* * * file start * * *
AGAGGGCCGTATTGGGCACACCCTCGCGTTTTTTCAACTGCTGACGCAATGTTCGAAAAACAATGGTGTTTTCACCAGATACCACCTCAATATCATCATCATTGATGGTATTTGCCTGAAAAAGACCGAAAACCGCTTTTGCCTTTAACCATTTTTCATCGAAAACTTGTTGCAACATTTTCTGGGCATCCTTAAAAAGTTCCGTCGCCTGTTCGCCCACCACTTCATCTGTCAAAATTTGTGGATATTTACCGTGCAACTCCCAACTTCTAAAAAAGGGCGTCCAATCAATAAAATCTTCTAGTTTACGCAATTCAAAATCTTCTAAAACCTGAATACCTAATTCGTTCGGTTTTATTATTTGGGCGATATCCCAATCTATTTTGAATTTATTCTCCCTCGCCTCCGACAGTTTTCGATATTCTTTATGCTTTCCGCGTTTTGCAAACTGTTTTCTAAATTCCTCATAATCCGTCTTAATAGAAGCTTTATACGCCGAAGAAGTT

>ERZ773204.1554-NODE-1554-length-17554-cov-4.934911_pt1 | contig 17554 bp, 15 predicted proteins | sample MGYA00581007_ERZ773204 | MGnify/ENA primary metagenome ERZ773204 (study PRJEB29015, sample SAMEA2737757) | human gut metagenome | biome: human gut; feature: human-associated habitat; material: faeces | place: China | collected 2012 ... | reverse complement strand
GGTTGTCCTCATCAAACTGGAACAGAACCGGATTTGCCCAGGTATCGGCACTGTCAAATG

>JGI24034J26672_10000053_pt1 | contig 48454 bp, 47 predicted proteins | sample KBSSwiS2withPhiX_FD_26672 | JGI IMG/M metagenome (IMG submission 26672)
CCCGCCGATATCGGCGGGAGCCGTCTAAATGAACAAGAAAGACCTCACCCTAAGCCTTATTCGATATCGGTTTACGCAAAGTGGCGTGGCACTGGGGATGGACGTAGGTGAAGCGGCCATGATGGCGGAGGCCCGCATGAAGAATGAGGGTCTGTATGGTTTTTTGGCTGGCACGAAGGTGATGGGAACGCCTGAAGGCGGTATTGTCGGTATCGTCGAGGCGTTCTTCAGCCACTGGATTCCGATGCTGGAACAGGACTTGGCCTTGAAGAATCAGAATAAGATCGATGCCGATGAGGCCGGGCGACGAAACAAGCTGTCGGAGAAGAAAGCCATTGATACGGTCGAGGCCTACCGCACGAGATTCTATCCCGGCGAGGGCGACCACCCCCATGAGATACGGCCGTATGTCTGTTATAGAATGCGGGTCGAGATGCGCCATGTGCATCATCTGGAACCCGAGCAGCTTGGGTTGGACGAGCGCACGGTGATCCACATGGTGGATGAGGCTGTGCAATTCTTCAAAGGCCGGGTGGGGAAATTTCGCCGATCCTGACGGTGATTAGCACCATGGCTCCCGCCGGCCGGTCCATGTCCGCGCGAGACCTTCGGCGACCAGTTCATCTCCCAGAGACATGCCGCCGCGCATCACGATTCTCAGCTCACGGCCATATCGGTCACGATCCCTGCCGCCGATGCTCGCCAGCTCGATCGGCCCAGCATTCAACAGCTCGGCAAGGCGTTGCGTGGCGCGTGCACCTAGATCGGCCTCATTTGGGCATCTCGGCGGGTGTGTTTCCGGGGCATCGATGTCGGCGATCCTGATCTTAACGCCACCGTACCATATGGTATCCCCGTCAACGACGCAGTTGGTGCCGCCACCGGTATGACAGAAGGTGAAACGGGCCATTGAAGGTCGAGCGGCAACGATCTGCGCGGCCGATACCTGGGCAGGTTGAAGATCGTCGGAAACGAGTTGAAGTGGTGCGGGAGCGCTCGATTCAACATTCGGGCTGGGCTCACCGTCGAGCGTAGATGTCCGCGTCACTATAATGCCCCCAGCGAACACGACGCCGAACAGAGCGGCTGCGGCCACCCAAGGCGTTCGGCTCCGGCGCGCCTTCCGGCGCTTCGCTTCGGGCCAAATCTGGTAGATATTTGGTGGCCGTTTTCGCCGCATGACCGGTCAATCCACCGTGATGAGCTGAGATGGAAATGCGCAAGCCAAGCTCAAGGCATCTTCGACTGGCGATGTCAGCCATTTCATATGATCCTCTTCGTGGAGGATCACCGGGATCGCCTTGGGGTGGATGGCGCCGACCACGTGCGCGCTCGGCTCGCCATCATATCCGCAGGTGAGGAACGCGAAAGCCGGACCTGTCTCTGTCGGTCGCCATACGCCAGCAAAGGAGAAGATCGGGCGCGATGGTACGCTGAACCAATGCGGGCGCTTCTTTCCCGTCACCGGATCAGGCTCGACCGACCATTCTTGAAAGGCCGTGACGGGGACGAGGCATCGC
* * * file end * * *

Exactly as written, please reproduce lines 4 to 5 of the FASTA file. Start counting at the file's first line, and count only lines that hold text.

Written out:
>JGI24034J26672_10000053_pt1 | contig 48454 bp, 47 predicted proteins | sample KBSSwiS2withPhiX_FD_26672 | JGI IMG/M metagenome (IMG submission 26672)
CCCGCCGATATCGGCGGGAGCCGTCTAAATGAACAAGAAAGACCTCACCCTAAGCCTTATTCGATATCGGTTTACGCAAAGTGGCGTGGCACTGGGGATGGACGTAGGTGAAGCGGCCATGATGGCGGAGGCCCGCATGAAGAATGAGGGTCTGTATGGTTTTTTGGCTGGCACGAAGGTGATGGGAACGCCTGAAGGCGGTATTGTCGGTATCGTCGAGGCGTTCTTCAGCCACTGGATTCCGATGCTGGAACAGGACTTGGCCTTGAAGAATCAGAATAAGATCGATGCCGATGAGGCCGGGCGACGAAACAAGCTGTCGGAGAAGAAAGCCATTGATACGGTCGAGGCCTACCGCACGAGATTCTATCCCGGCGAGGGCGACCACCCCCATGAGATACGGCCGTATGTCTGTTATAGAATGCGGGTCGAGATGCGCCATGTGCATCATCTGGAACCCGAGCAGCTTGGGTTGGACGAGCGCACGGTGATCCACATGGTGGATGAGGCTGTGCAATTCTTCAAAGGCCGGGTGGGGAAATTTCGCCGATCCTGACGGTGATTAGCACCATGGCTCCCGCCGGCCGGTCCATGTCCGCGCGAGACCTTCGGCGACCAGTTCATCTCCCAGAGACATGCCGCCGCGCATCACGATTCTCAGCTCACGGCCATATCGGTCACGATCCCTGCCGCCGATGCTCGCCAGCTCGATCGGCCCAGCATTCAACAGCTCGGCAAGGCGTTGCGTGGCGCGTGCACCTAGATCGGCCTCATTTGGGCATCTCGGCGGGTGTGTTTCCGGGGCATCGATGTCGGCGATCCTGATCTTAACGCCACCGTACCATATGGTATCCCCGTCAACGACGCAGTTGGTGCCGCCACCGGTATGACAGAAGGTGAAACGGGCCATTGAAGGTCGAGCGGCAACGATCTGCGCGGCCGATACCTGGGCAGGTTGAAGATCGTCGGAAACGAGTTGAAGTGGTGCGGGAGCGCTCGATTCAACATTCGGGCTGGGCTCACCGTCGAGCGTAGATGTCCGCGTCACTATAATGCCCCCAGCGAACACGACGCCGAACAGAGCGGCTGCGGCCACCCAAGGCGTTCGGCTCCGGCGCGCCTTCCGGCGCTTCGCTTCGGGCCAAATCTGGTAGATATTTGGTGGCCGTTTTCGCCGCATGACCGGTCAATCCACCGTGATGAGCTGAGATGGAAATGCGCAAGCCAAGCTCAAGGCATCTTCGACTGGCGATGTCAGCCATTTCATATGATCCTCTTCGTGGAGGATCACCGGGATCGCCTTGGGGTGGATGGCGCCGACCACGTGCGCGCTCGGCTCGCCATCATATCCGCAGGTGAGGAACGCGAAAGCCGGACCTGTCTCTGTCGGTCGCCATACGCCAGCAAAGGAGAAGATCGGGCGCGATGGTACGCTGAACCAATGCGGGCGCTTCTTTCCCGTCACCGGATCAGGCTCGACCGACCATTCTTGAAAGGCCGTGACGGGGACGAGGCATCGC